Carers are being bullied by the government, a committee of MPs says. The Work and Pensions Select Committee says ministers are harassing people who have made honest mistakes when receiving carer's allowance.
Long-standing problems within the Department for Work and Pensions (DWP) led to a failure to spot overpayments. The government says while it has a duty to the taxpayer to recover the money, "safeguards are in place to protect claimants from financial hardship".
The MPs have urged the government to review, on a case by case basis, whether overpayments are worth pursuing, given the Department of Work and Pensions' culpability and the cost of recouping them.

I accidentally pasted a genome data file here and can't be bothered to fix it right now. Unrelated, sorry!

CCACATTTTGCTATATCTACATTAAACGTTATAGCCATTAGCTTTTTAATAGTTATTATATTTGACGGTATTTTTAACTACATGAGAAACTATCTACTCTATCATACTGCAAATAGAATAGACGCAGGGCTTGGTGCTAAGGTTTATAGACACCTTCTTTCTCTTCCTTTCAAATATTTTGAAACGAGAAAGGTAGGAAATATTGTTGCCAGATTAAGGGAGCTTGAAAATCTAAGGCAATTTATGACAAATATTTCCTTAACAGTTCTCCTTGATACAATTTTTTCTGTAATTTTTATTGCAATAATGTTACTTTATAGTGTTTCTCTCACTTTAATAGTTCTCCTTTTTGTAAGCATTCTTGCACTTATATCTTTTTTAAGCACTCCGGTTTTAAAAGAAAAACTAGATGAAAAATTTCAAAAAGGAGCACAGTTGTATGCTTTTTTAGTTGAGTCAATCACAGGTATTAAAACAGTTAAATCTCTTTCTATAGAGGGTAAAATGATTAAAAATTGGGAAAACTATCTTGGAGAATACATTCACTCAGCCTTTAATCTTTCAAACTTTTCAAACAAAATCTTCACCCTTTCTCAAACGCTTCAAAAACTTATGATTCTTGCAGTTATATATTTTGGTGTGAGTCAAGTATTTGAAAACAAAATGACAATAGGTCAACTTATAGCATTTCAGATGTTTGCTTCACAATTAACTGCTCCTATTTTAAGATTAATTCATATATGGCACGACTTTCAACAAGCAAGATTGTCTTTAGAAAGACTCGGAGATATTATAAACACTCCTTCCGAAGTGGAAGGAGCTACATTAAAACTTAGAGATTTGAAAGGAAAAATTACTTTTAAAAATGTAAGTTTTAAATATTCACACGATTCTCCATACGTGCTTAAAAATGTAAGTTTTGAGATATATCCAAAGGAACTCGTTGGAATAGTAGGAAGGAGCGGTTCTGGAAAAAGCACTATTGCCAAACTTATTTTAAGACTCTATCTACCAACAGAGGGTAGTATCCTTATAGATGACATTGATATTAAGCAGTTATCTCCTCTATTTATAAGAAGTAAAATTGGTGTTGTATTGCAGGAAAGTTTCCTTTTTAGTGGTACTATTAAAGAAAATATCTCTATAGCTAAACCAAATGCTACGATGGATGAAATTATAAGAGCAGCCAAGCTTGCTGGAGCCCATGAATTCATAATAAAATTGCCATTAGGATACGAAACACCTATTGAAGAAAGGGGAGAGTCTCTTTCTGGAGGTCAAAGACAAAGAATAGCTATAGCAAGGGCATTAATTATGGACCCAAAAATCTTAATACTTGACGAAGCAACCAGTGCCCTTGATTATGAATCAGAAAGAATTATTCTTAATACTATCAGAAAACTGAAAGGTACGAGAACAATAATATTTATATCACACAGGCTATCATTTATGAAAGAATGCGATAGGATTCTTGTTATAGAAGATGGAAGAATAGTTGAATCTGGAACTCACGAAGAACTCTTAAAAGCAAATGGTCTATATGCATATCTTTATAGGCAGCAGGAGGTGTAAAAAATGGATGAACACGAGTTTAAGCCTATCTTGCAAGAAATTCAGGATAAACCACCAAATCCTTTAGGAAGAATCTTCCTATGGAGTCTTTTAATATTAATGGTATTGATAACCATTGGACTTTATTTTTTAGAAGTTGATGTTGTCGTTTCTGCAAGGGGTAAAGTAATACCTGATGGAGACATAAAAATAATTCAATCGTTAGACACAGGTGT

For years, the Department for Work and Pensions ignored a whistleblower's concerns they were failing to spot overpayments to thousands of carers as they had cut the number of staff working on the benefit.
HM Revenue & Customs was providing earnings data to the department that should have highlighted the overpayments, while the confusing nature of the benefit meant many people were unaware they were no longer eligible.
In April, the National Audit Office said about two-thirds of carers with debts for earnings-related overpayments over £2,500 would have had their overpayments stopped earlier if the DWP had put in place sufficient staff.
Carer's benefit is paid to people who provide at least 35 hours a week of care. The government says 850,000 people receive the allowance, with millions of payments made each year. The National Audit Office found the DWP was aiming to recoup overpayments from 80,000 people, worth about £150m.